“All we care to do is drive our mission, provide our mission to people, and instantly connect people everywhere to what’s most meaningful to them,” said Costolo. “All of us created technologies that allowed these people to move forward in their hopes and dreams.”

Ironically, Facebook creator and current CEO Mark Zuckerberg lists his interests on his personal Facebook page as being, “openness, making things that help people connect and share what’s important to them, revolutions, information flow, minimalism.”

Whether Zuckerberg intended to or not, his brain child is now facilitating, though in no way fomenting, revolutions and what may become revolutions in the Middle East.

It can then be said that Bush got it wrong. The U.S.’s greatest export might not be democracy, nor the tip of the spear on which it has been delivered in the past, but the technology which allows the spread of ideas and information. This is compounded by the fact that many people around the world admire the U.S. for the goods and services it is able to produce more than the idealism it claims to possess.

If the voice of the majority in the Middle East truly wants democracy, which is yet to be seen, then it now has a platform on which to speak and be heard.

These new developments go along with Obama’s self-appointed role as a facilitator to—rather than an implementer of—change in the Middle East. Hopefully, it will now be completely up to the people of the Middle East to make sure that they do not fall victim to the same fanaticism that currently suffocates Iraq through fear.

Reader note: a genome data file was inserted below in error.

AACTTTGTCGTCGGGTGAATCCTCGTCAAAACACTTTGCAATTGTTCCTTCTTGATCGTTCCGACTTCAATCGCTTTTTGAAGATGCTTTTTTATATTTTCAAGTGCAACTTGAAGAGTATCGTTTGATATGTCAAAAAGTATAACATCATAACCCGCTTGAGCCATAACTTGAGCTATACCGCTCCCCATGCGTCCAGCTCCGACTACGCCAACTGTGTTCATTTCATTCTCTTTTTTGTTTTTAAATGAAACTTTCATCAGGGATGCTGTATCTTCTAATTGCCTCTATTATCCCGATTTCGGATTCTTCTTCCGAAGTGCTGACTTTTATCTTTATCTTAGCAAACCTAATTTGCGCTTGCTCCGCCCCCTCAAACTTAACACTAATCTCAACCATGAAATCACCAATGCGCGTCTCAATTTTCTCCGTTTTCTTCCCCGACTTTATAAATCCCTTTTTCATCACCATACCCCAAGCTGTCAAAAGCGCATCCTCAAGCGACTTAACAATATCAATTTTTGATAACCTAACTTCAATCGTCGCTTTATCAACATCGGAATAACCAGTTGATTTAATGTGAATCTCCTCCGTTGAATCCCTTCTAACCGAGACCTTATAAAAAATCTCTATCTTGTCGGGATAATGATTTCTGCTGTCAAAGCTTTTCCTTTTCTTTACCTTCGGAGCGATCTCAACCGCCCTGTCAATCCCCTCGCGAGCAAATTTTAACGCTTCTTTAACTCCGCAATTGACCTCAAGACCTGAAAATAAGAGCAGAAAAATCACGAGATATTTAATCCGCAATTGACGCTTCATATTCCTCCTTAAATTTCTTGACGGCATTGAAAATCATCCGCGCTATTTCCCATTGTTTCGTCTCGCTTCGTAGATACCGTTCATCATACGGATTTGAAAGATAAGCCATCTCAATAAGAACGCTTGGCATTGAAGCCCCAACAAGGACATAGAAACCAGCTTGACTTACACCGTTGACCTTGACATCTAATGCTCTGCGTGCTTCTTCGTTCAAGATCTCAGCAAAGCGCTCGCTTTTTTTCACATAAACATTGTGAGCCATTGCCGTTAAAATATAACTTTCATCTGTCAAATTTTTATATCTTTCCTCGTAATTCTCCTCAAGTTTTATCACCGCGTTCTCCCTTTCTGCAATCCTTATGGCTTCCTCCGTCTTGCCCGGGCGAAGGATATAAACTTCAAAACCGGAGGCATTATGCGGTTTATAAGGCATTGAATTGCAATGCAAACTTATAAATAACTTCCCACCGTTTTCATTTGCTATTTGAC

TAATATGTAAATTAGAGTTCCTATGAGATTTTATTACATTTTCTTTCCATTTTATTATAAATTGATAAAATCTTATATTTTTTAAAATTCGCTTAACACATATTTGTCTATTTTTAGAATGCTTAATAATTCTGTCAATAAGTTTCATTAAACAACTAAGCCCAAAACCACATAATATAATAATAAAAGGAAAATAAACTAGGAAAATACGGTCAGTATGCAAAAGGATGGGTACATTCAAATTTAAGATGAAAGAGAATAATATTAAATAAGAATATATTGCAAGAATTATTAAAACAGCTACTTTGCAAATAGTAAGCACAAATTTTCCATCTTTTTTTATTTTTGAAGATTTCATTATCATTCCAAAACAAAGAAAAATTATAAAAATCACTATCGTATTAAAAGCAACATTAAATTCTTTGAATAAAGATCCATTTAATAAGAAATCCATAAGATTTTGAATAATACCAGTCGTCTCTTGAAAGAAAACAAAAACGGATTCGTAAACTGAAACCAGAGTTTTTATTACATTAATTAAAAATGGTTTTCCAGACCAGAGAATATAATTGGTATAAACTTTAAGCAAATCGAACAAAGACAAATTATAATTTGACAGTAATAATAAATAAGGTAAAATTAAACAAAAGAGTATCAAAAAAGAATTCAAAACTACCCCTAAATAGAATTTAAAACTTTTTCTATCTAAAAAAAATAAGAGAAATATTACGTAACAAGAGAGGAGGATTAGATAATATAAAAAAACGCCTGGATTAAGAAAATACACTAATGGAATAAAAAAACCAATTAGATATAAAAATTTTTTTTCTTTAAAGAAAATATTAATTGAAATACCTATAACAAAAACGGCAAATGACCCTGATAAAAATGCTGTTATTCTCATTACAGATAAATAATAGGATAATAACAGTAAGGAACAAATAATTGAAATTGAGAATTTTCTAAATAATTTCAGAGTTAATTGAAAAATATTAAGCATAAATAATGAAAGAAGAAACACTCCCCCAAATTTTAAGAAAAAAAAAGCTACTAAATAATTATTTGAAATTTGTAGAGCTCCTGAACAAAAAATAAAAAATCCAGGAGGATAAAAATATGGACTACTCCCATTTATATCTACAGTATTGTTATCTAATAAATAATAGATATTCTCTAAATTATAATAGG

In America’s revolution of independence, we only received assistance from France after we specifically asked for it, and proved as a result of the Battle of Saratoga that we could be successful. So far, neither criterion can be applied to current situation.

However, it is specifically because the U.S. is not an occupying force and cannot be seen as the Big Bad Wolf, that extremists will have no one to blame for the cruelty that they inflict on the very people they claim to be defending.

The problem remains, however, that for many Middle Easterners, Israel is still the biggest and most predominant Bad Wolf. Many feel that the removal of the state of Israel from what they consider to be Palestine to be their top priority—a priority which conflicts with current official United States policy, as well as over a million and a half Israelis serving in the country’s armed forces.

Although the true underlying issues in the Middle East may yet to be resolved, the United States cannot and should not do anything to impede or directly enable what is going on. This is their fight, not ours—and that is the way I suspect they want it to be.

All we can do is hope and pray that the true spirit of those taking to the streets will prevail and be able to maintain itself in the months and years ahead. Hopefully the thoughts expressed on Facebook and Twitter will serve as an early draft for the democratic constitutions that are to follow. If protestors fail to answer the question “What now?” before it is asked, then I fear they will not be able to withstand the reactionary pullback or the extremist onslaught which is sure to come.

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Zuckerberg Achieving What Bush Could Not